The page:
Taiwanese launch another protest over young conscript’s death
Tens of thousands of Taiwanese took to the streets on Saturday in protest over the death of a young conscript who died from alleged abuse in the latest scandal to rock the island’s government.
Singing a Taiwanese take on the revolutionary song “Do you hear the people sing?” from the hit musical Les Miserables, protesters rallied at a square near the presidential office in Taipei, mostly dressed in white - a colour symbolising truth in local culture.
This was the second mass protest since corporal Hung Chung-chiu died of heatstroke on July 4 - apparently after being forced to exercise excessively as punishment for taking a smartphone onto his base - just three days before the end of his compulsory year-long military service.
About 30,000 people demonstrated outside the defence ministry in the capital on July 20, according to Citizen 1985, an activist group that organised the protests.
“We estimate a bigger turnout today on the eve of Hung’s funeral than the previous protest. We hope the government will hear the people’s anger at its handling of the case,” Liu Lin-wei, a spokesman for the group, said.
Police estimates of the crowd size were not immediately available.
“I am mourning for Hung Chung-chiu and I want the truth. I hope there won’t be any more abuse and death like his in the military,” said protester Jenny Tan.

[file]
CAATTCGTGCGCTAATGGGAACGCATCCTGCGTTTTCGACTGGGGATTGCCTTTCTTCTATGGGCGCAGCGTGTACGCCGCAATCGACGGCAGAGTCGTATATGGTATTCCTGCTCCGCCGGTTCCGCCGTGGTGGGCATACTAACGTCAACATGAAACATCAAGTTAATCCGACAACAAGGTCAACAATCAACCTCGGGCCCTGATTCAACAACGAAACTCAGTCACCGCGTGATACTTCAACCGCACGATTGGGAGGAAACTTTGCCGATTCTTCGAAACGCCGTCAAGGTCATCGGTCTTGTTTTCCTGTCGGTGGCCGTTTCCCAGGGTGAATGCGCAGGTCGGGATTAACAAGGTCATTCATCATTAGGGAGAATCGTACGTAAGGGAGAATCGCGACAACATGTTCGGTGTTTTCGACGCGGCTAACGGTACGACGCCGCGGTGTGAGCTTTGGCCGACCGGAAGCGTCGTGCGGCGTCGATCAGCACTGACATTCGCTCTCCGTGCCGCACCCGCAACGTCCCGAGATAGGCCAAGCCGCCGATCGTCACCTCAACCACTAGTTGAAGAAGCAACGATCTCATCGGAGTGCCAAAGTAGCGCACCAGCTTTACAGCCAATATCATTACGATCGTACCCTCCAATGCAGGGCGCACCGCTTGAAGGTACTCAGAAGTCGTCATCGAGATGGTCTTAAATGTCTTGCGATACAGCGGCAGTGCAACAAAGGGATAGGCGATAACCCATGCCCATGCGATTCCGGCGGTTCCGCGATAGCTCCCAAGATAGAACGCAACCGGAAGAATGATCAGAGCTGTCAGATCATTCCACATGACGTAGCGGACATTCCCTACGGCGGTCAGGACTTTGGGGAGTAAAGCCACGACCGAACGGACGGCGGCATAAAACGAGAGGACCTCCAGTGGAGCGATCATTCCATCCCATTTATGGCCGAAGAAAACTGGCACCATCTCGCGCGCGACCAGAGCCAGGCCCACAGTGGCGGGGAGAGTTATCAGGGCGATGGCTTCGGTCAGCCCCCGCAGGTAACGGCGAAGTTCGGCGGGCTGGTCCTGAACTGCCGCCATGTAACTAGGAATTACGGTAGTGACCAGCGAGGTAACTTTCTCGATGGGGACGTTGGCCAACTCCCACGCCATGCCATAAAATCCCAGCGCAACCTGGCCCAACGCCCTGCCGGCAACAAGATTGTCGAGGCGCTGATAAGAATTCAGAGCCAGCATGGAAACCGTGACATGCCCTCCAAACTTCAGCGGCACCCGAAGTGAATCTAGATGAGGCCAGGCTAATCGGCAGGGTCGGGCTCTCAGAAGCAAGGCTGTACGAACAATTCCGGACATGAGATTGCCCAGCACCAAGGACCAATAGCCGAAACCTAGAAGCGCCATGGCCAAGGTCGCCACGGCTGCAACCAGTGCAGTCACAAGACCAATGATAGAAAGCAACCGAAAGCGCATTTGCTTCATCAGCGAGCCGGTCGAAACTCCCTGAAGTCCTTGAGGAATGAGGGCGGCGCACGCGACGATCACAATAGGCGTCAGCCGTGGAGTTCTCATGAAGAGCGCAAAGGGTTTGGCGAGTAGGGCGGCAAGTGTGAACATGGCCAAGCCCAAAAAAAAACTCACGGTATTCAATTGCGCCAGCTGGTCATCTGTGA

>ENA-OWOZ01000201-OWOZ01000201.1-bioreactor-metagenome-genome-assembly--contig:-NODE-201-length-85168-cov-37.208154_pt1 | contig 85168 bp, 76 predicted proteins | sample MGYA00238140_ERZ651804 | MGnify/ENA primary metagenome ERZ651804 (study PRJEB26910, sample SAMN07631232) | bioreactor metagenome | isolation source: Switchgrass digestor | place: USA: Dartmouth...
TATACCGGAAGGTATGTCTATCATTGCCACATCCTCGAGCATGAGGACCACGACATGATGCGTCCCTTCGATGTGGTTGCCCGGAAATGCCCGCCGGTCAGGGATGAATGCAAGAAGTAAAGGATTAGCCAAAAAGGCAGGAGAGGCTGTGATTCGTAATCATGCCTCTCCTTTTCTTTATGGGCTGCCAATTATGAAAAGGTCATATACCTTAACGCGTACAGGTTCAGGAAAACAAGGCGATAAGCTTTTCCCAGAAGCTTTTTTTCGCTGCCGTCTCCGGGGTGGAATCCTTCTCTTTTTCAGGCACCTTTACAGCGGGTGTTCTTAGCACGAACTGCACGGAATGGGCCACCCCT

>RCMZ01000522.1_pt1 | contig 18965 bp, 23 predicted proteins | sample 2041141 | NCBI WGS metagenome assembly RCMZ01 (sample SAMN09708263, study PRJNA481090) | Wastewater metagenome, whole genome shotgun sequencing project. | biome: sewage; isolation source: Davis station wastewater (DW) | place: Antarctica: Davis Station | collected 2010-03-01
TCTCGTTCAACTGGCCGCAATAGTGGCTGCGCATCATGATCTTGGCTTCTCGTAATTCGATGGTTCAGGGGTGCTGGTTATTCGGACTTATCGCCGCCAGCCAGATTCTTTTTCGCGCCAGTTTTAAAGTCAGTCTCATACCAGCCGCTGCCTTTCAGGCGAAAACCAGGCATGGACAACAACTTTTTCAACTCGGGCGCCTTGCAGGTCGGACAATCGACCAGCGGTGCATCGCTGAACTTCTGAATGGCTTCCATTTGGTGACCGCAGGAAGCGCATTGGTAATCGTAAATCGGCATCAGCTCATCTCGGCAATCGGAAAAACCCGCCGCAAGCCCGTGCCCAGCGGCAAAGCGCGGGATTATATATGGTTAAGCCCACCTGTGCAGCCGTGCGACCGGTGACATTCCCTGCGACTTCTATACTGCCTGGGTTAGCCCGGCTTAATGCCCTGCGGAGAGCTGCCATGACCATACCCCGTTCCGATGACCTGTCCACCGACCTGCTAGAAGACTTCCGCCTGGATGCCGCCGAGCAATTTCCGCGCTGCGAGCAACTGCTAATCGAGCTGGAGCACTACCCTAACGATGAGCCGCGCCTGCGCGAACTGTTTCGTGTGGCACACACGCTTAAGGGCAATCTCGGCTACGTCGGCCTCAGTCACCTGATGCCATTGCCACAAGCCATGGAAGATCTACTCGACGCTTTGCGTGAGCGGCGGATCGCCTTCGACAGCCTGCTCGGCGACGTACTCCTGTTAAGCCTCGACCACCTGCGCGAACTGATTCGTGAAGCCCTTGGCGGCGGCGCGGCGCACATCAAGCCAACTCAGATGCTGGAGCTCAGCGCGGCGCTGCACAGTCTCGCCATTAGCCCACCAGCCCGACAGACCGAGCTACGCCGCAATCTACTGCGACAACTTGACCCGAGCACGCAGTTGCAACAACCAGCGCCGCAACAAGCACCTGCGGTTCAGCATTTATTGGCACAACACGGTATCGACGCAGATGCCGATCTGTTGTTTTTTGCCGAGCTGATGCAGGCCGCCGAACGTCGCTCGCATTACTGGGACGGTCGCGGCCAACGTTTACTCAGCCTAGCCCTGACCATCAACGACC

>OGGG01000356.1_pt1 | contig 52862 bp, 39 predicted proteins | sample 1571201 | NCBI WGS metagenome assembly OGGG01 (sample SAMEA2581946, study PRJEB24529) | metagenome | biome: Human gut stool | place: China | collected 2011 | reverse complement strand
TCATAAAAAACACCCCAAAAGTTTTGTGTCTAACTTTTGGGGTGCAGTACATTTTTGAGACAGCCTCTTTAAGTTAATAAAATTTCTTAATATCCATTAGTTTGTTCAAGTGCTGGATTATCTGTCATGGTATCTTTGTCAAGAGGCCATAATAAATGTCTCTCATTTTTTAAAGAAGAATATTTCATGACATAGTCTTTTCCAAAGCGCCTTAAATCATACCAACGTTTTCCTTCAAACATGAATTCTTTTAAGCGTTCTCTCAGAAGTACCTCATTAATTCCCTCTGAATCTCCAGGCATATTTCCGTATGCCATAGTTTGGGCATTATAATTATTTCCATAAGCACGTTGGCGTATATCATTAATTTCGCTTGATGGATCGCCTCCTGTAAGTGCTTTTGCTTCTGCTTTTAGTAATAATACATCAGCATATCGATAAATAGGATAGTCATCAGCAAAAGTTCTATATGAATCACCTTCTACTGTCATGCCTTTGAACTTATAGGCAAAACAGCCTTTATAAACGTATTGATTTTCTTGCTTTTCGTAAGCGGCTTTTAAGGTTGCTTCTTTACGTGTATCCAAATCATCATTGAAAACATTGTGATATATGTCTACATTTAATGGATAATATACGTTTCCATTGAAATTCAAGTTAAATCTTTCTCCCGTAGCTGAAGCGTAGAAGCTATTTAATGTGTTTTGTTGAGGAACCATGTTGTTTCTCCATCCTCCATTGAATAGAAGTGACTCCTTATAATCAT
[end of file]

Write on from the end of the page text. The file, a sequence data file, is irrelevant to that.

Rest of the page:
President Ma Ying-jeou, whose approval ratings have plummeted in recent months, has apologised for the incident and vowed to seek justice for the victim and punish those responsible.
Amid mounting public anger, defence minister Kao Hua-chu stepped down earlier this week while 18 military officials have been charged over Hung’s death, including the former commander of his brigade.
They were indicted on charges ranging from abuse leading to death and involuntary manslaughter to imposing illegal punishment on a subordinate and offences against personal liberty, according to military prosecutors.
The 24-year-old had been subjected to exercises that were “unbearable, cruel and abusive”, resulting in his death from multiple organ failure triggered by heatstroke, prosecutors said.
He was sent to solitary confinement and ordered to do the exercises as a punishment for bringing a camera phone to camp and for defying his superiors on some duty assignments, according to the indictment.
Hung’s family have said that he had previously filed complaints about other abuse meted out by his superiors.
Prosecutors did not specify what jail terms they were seeking. Legal experts say the most severe charge is of abuse leading to death, which is punishable by life imprisonment.
Citizen 1985 has criticised the indictment as “hasty and sloppy,” saying only one sergeant was charged with fatally abusing while other higher ranking officers were indicted with lesser charges.